Standard tax deductions in 2023 get nice boost due to inflation adjustments
Tyler Perry audit ends in $9M refund, firing of accountants

Tax-favored retirement savings get big boost from 2023 inflation adjustments

Flowers for long-time love_older couple_pexels-rodnae-productions-5637842
With some tax planning now, along with some help from tax-favored accounts, you can ensure your retirement is full of smiles, love, and flowers. (Photo by RODNAE Productions)

It's always a good time to start saving for your eventual retirement. The U.S. tax code helps via a variety of tax favored retirement options.

And the Internal Revenue Service helps every year by making cost-of-living (COLA) adjustments that boost the amounts you can put into your post-work accounts.

The tax agency today announced how much you can stash in 2023 in tax-deferred — or tax-free — retirement accounts and pension plans.

Here are the highlights of what will, or in some cases won't, change when it comes to next year's retirement accounts.

Bump for IRA contributions: Individual retirement arrangements — and yes, the official name is arrangements, not accounts, but the popular IRA acronym works either way (but don’t get me started on the usurping Inflation Reduction Act… — are a great way to save for post-work years.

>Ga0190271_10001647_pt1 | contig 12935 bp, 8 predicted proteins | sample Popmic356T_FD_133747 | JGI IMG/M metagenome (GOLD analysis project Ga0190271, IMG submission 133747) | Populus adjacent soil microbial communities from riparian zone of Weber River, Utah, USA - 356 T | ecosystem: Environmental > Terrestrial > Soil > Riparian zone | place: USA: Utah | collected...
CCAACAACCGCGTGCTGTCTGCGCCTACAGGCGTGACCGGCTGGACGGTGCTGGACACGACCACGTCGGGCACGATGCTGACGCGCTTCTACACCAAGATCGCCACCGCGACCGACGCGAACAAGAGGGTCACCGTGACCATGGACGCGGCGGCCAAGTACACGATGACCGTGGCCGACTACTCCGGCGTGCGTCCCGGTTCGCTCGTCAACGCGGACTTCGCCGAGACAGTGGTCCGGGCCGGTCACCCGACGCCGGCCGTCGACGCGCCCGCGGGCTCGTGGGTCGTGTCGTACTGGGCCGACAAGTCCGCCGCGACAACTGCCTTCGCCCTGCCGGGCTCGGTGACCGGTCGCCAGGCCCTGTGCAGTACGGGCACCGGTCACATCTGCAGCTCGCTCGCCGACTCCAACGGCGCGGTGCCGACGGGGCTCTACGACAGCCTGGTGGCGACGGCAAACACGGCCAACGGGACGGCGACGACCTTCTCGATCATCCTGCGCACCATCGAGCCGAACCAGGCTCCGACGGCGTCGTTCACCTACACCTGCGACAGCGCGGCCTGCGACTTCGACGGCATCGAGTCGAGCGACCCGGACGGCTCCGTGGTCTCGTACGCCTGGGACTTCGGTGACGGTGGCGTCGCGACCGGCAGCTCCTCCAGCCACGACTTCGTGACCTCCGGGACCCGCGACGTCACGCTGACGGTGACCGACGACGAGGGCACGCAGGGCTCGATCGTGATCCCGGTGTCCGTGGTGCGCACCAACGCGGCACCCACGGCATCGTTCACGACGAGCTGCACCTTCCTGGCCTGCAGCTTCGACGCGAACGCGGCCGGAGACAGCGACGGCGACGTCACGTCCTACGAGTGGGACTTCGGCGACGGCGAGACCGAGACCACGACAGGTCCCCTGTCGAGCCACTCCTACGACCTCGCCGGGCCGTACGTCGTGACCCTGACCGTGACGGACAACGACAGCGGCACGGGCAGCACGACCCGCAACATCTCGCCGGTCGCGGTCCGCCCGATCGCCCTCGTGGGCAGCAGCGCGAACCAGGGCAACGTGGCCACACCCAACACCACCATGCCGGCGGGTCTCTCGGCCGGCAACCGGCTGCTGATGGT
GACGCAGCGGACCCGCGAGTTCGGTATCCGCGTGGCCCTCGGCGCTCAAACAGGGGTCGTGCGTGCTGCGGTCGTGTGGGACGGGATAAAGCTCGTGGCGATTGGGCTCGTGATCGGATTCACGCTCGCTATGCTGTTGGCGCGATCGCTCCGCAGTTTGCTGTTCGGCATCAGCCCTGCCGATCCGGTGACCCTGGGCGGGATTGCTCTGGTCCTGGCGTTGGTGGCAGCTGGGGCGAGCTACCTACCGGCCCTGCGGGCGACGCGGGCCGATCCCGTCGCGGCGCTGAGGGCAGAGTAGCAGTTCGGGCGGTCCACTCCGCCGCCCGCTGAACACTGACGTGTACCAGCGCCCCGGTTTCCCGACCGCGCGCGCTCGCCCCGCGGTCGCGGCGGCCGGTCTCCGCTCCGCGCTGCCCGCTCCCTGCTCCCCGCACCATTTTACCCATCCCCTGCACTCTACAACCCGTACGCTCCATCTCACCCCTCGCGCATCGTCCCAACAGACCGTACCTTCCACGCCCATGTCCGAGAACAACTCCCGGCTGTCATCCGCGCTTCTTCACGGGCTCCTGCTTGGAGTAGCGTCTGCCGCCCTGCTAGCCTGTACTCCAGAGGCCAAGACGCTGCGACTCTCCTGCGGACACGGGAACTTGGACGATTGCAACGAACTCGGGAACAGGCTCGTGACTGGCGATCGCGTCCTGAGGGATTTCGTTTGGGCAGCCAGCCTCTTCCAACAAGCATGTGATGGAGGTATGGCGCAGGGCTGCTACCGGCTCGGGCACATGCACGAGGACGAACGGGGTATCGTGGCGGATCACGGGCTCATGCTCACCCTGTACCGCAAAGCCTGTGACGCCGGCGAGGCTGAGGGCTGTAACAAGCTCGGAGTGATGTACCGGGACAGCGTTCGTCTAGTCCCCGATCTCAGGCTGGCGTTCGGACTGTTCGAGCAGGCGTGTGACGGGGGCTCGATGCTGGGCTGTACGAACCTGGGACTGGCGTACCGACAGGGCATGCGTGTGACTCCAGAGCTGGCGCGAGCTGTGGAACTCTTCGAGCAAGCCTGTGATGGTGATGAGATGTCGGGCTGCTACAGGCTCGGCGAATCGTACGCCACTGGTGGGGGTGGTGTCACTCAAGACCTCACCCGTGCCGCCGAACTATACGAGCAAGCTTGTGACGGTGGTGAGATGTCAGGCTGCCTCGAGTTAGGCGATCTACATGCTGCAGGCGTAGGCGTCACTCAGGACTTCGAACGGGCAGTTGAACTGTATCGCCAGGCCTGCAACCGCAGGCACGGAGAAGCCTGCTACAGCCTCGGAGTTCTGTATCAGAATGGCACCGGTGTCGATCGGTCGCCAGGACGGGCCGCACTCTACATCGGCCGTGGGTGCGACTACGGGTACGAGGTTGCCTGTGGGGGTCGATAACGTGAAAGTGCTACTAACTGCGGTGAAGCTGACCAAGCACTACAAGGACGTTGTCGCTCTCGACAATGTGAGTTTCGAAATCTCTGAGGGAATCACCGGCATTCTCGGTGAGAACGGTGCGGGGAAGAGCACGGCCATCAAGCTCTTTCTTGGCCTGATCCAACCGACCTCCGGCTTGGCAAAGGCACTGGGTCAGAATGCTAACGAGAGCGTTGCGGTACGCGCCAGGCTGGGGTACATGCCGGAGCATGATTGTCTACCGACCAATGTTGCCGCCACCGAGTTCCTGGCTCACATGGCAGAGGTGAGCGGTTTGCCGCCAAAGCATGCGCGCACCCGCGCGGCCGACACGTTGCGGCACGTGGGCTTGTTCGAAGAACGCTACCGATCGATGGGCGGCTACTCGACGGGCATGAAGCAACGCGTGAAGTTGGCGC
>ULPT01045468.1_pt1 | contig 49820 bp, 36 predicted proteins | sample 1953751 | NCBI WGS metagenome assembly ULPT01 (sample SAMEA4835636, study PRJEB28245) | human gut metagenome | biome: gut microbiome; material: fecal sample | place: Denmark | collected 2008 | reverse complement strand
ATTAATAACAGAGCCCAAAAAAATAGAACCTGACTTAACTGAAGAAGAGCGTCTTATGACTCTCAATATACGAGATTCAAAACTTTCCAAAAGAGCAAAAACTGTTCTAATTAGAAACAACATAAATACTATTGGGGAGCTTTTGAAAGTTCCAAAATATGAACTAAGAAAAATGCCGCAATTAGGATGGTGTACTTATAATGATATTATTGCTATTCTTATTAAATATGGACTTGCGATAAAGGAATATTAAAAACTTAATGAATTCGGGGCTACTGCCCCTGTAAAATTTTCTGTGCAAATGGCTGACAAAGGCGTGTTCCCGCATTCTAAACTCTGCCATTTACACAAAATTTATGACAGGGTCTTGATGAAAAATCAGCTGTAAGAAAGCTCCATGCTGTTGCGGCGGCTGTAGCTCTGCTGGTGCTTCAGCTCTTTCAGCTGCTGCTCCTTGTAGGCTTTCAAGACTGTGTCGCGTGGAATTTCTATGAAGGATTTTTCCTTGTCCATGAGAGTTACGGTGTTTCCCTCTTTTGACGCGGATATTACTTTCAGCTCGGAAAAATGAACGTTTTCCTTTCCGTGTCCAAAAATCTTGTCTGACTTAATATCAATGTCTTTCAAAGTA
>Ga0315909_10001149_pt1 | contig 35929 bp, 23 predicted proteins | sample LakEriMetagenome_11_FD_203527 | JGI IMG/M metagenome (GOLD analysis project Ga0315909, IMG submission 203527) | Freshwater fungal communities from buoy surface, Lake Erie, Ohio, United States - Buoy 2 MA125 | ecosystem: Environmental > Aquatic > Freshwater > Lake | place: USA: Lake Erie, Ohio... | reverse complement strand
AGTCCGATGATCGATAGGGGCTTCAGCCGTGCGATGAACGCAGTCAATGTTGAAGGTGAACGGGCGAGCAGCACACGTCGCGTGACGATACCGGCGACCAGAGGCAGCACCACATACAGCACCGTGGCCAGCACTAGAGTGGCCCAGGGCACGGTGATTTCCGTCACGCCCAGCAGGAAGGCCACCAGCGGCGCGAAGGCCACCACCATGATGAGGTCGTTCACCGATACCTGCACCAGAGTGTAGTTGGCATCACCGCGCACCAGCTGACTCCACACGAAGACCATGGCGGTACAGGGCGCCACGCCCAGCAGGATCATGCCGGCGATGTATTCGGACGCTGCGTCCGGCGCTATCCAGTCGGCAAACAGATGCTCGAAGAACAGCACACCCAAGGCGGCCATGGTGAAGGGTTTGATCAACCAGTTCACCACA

You can contribute to a traditional IRA with pre-tax dollars and, depending on your income, marital status, and retirement options at work, possibly claim a deduction for at least some of the amount you're saving.

Or you can put already-taxed money into a Roth IRA and not have to worry about taxes on that retirement account ever again.

When it comes to either a traditional IRA or Roth version, COLA tweaks (or inflation adjustments, for purposes of the ol' blog's annual series) mean that the maximum annual contribution to such plans will increase in 2023 to $6,500. That's $500 more than the 2022 limit of $6,000.

The IRA catch‑up contribution limit for individuals aged 50 and over is not subject to an annual inflationary adjustment, so it's still $1,000.

More earnings for IRA maneuverability: The IRS' calculations also increase the 2023 income ranges that determine whether you can make deductible contributions to a traditional IRA, contribute at all to a Roth IRA, and/or claim the Saver's Credit.